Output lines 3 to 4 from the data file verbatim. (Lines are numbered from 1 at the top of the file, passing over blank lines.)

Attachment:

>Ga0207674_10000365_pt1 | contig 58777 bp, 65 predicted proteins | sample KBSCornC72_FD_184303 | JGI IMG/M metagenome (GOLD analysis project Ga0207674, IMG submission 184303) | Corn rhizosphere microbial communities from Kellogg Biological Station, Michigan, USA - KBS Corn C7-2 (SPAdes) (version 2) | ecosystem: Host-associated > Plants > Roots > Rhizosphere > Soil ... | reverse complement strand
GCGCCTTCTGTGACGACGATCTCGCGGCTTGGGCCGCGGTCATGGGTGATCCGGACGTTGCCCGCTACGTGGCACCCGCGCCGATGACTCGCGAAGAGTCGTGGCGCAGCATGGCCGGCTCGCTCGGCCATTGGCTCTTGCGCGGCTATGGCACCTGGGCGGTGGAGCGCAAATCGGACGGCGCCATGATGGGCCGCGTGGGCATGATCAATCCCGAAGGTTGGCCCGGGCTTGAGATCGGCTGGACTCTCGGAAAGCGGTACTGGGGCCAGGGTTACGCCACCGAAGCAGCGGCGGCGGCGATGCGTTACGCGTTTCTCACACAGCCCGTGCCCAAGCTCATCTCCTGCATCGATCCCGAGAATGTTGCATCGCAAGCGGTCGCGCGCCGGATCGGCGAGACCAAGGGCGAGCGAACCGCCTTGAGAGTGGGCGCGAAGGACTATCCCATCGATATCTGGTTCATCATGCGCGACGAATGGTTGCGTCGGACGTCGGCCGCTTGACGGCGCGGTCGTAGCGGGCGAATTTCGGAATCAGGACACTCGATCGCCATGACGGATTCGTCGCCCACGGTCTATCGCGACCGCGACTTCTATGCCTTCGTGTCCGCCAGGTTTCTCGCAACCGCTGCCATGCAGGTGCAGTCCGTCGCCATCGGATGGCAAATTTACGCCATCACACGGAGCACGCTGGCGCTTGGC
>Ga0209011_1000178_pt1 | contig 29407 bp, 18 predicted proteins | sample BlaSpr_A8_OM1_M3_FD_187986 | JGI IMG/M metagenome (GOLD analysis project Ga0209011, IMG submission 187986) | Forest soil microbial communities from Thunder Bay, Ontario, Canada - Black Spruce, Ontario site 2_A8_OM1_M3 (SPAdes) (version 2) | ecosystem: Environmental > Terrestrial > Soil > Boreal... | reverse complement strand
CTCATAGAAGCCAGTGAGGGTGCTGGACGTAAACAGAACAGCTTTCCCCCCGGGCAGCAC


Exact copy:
>Ga0209011_1000178_pt1 | contig 29407 bp, 18 predicted proteins | sample BlaSpr_A8_OM1_M3_FD_187986 | JGI IMG/M metagenome (GOLD analysis project Ga0209011, IMG submission 187986) | Forest soil microbial communities from Thunder Bay, Ontario, Canada - Black Spruce, Ontario site 2_A8_OM1_M3 (SPAdes) (version 2) | ecosystem: Environmental > Terrestrial > Soil > Boreal... | reverse complement strand
CTCATAGAAGCCAGTGAGGGTGCTGGACGTAAACAGAACAGCTTTCCCCCCGGGCAGCAC